It’s a pity that the Malaysian government chose to resort to the usual rhetorics against Israel to stop its disabled athletes from entering the country to participate in the World Para Swimming Championship in Kuching, Sarawak from July 29 to Aug 4.
Discerning people are aware of Israel’s aggression and the effort to isolate it in order to stop it. But, discerning people are also aware that Israel is not the only nation in the world which is an aggressor. Myanmar, North Korea, the Islamic nations which engage in proxy wars in the Middle East, and even the United States of America are aggressor nations with a history of criminal behaviour but we don’t stop them from crossing our borders. We, too, are no better. Didn’t Malaysia allow Filipino Muslims and Indonesians to occupy Sabah land without the approval of Sabahans and freely issued them with Malaysian identity cards?
So, why are we claiming the moral high ground in order to politicise the World Para Swimming Championship in Kuching by targeting innocent Israeli athletes? As a nation with a worldwide reputation for her hospitality and as a moderate Muslim nation, couldn’t we have demonstrated a greater largeness of heart and made an exception for the Israeli athletes with a disability to attend the championship without compromising our stand against Israel’s aggression?
Instead, we fell back to the outdated posture of rhetorics and confrontation when we could have preempted tense relations by arriving at a solution through engagement.
Perhaps there was some mistake made in the choice of Malaysia as a venue for the championship. If so, the minimum decent thing to do is to let the organisers know that Malaysia can’t host this championship because we don’t have political ties with Israel and will be unable to welcome her athletes to our shores and leave it to them to choose an alternative venue. Problem solved amicably. No need for raving and ranting and confrontation.
Make no mistake, call out Israel for its wrong-doings as we would do with any other nation. The issue isn’t that we should become more pro-Israel or change our stand against Israel. The issue is to change the posture of our stand from one of belligerent and emotional rhetorics to problem-solving through intelligent engagement.
Let me give an example. When I was teaching refugees a couple of years ago, I had a number of Palestinian students in my class. In class discussions, most of the Muslim refugees will jump up to express their loud and usually uncontrollable rhetorical protests against the United States and Israel. I let them ventilate.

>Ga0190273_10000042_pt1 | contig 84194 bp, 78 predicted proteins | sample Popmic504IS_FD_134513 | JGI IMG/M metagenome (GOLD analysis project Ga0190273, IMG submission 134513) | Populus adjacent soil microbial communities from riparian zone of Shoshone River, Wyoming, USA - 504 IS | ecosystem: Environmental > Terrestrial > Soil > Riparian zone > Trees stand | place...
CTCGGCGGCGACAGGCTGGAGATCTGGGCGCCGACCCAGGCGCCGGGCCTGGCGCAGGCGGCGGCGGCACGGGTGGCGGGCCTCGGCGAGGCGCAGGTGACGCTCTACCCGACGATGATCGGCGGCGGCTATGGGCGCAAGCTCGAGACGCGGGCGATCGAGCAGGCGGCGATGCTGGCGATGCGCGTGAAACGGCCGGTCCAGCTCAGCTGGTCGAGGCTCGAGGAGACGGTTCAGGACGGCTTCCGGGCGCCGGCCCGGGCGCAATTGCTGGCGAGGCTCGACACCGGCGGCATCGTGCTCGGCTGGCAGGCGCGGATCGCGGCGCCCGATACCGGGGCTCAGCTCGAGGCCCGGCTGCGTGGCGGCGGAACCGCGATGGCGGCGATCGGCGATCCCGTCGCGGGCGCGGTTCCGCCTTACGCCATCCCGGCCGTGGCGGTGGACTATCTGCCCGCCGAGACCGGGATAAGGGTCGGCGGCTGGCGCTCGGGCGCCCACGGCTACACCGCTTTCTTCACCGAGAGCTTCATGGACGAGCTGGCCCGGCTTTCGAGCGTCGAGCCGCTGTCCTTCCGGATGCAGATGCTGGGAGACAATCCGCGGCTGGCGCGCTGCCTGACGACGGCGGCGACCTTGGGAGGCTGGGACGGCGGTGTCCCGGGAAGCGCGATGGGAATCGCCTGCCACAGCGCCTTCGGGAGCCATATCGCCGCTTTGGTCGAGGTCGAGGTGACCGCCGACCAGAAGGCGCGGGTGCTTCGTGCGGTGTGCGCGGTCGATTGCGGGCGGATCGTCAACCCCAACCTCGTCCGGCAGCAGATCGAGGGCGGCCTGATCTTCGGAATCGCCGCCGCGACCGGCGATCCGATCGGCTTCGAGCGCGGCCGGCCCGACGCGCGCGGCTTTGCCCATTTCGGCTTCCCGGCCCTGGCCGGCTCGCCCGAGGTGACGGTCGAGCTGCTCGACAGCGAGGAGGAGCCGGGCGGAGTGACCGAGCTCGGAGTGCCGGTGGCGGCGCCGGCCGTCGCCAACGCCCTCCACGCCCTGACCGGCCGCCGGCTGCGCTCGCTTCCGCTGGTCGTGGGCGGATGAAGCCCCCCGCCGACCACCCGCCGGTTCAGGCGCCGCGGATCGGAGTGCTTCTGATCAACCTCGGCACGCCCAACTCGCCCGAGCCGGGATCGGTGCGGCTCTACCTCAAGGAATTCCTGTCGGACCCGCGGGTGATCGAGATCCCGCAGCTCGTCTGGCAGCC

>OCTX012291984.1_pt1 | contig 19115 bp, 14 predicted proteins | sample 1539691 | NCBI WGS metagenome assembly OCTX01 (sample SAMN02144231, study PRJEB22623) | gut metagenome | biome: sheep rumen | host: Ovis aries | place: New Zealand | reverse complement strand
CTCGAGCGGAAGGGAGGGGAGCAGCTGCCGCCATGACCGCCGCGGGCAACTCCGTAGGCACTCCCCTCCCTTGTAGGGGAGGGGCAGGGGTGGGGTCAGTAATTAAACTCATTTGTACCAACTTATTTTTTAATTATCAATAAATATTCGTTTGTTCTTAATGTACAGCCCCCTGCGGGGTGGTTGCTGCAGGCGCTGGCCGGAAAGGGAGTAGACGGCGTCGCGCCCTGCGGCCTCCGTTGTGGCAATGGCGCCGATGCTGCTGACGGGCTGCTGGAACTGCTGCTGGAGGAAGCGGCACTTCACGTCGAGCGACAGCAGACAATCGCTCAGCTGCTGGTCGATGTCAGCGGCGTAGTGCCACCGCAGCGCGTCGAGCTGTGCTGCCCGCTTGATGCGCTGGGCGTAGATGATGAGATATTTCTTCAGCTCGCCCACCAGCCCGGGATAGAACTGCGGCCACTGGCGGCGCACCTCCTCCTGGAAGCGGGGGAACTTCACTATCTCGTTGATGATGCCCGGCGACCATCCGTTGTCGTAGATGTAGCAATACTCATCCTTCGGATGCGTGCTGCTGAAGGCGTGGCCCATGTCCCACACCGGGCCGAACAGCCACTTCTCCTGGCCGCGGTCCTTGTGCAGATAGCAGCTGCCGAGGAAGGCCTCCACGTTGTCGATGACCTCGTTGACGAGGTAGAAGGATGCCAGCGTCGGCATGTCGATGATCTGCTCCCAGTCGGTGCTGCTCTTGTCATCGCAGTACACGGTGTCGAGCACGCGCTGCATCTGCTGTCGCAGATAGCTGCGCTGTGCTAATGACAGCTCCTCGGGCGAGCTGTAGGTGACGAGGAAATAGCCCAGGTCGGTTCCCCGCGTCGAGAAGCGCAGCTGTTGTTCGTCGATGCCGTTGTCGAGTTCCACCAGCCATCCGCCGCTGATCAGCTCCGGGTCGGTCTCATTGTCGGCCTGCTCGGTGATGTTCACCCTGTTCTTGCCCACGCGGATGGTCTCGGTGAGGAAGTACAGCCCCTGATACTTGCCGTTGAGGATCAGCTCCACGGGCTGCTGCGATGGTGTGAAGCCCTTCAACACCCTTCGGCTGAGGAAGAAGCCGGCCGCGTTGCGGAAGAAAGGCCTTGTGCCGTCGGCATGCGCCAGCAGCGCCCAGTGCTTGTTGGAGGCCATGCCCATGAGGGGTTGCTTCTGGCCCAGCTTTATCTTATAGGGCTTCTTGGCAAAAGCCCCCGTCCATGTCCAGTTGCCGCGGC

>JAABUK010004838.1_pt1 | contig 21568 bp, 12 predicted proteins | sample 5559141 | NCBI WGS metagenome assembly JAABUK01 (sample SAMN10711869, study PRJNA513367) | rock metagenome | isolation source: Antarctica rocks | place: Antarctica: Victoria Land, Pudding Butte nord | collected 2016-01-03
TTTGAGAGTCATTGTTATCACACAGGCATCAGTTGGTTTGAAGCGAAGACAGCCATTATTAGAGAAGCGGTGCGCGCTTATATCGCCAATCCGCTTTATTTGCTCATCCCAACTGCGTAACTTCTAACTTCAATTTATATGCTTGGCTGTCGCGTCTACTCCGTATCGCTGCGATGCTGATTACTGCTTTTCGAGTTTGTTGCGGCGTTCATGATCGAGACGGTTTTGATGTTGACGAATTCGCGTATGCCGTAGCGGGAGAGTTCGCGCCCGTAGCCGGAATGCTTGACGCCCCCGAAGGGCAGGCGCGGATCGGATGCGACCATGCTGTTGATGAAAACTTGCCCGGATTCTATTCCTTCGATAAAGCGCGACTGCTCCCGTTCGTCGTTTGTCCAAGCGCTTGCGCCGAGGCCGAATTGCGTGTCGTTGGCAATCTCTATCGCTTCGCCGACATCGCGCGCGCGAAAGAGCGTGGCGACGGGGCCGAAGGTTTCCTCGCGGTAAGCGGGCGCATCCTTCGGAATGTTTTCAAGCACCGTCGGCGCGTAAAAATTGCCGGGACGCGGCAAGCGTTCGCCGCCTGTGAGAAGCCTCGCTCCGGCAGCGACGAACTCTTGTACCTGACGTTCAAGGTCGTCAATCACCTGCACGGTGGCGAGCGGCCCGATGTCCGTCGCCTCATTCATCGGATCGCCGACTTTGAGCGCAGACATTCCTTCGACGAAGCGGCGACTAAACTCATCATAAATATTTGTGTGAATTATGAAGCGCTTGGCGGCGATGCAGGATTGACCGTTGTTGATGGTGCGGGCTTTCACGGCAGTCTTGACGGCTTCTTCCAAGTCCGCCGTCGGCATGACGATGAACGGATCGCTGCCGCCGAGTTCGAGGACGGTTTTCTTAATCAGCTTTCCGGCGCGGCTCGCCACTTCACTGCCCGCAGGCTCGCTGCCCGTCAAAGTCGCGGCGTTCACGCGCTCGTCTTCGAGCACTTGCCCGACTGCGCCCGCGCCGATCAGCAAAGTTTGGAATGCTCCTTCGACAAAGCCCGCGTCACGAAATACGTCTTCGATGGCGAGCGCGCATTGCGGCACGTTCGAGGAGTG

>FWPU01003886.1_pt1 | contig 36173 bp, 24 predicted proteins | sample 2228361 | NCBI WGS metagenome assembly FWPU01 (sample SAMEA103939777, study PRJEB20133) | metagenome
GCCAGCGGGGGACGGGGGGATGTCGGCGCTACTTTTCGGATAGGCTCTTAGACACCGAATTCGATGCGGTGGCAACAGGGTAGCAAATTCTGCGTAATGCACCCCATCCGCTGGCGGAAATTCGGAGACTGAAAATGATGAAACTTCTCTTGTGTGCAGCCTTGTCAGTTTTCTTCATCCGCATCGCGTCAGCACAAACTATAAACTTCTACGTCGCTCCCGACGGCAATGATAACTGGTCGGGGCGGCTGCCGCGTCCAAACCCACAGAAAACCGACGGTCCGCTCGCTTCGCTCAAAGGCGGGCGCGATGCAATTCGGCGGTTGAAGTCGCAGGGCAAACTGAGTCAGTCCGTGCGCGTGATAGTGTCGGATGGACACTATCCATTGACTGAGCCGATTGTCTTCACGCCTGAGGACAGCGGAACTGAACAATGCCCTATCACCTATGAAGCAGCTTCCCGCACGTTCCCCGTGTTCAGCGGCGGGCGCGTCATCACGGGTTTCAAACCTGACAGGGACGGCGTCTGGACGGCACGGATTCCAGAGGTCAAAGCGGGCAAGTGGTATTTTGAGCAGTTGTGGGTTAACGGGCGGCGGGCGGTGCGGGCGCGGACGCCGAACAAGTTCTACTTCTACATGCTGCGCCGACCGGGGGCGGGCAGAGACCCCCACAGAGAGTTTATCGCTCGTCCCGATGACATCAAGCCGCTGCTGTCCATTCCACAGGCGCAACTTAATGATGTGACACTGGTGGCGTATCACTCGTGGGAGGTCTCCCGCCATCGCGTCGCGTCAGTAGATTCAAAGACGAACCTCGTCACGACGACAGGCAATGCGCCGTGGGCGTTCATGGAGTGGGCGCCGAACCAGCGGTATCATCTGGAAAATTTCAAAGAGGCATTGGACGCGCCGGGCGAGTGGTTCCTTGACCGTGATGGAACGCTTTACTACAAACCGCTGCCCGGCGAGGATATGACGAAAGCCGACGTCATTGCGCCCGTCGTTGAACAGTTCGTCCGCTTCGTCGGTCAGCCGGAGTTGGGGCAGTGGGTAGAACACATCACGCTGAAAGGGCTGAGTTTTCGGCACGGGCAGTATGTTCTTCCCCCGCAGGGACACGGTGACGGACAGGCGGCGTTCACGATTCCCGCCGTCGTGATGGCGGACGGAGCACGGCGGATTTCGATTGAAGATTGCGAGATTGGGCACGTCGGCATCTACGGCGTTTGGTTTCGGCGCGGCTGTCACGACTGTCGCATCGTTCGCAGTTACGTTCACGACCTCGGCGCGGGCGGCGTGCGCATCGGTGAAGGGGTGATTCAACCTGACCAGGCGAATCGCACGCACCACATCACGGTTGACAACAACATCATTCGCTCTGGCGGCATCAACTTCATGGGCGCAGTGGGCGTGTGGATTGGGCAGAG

On one occasion, I had an opportunity to have a quiet conversation with one of the more intelligent Palestinians. I asked him what he thought was the solution. I was quite surprised by his answer. There were no rhetorics. Calmly, he told me, “Ms, we don’t like Israel. But, the solution for peace is co-existence.” I realised then that the rhetoric was for public consumption to show support for the cause but, in reality, what they want is peace and they are willing to compromise for it. That Palestinian student and many like him want peace but they won’t express it publicly for fear of seeming pro-Israel when they are not!
Leaders who continue using the politics of rhetorics and confrontation may be ultimately depriving the very people they want to help of what the latter really want. The grassroots may publicly go along on the same trajectory of these leaders but privately they may be open to new options which they may be freer to express only when personally engaged.
Rhetorics helped in rallying the masses to support causes in the past. People are now exposed to these issues and may now want resolution more than publicising the cause. Unless leaders begin engaging the grassroots, the former will be unable to develop a counter narrative based on current realities which may be more helpful in paving a way for problem-solving.
In modern times, the key to managing people is engagement. It exposes you to current realities, which in turn will help in building a new narrative that offers better possibilities for resolution.
If leaders change their posture to one of engagement, we wouldn’t have had such a backlash to The International Convention on the Elimination of All Forms of Racial Discrimination (Icerd). A counter narrative would have been created which would have facilitated rational discussion and less mob aggression.
It would also preempt the need to fall back to the old narrative in order to get support from conservative rural voters. If we engage them, we get the real facts and based on that come up with a new narrative that is fair, just and inclusive preventing discrimination against any one person or group,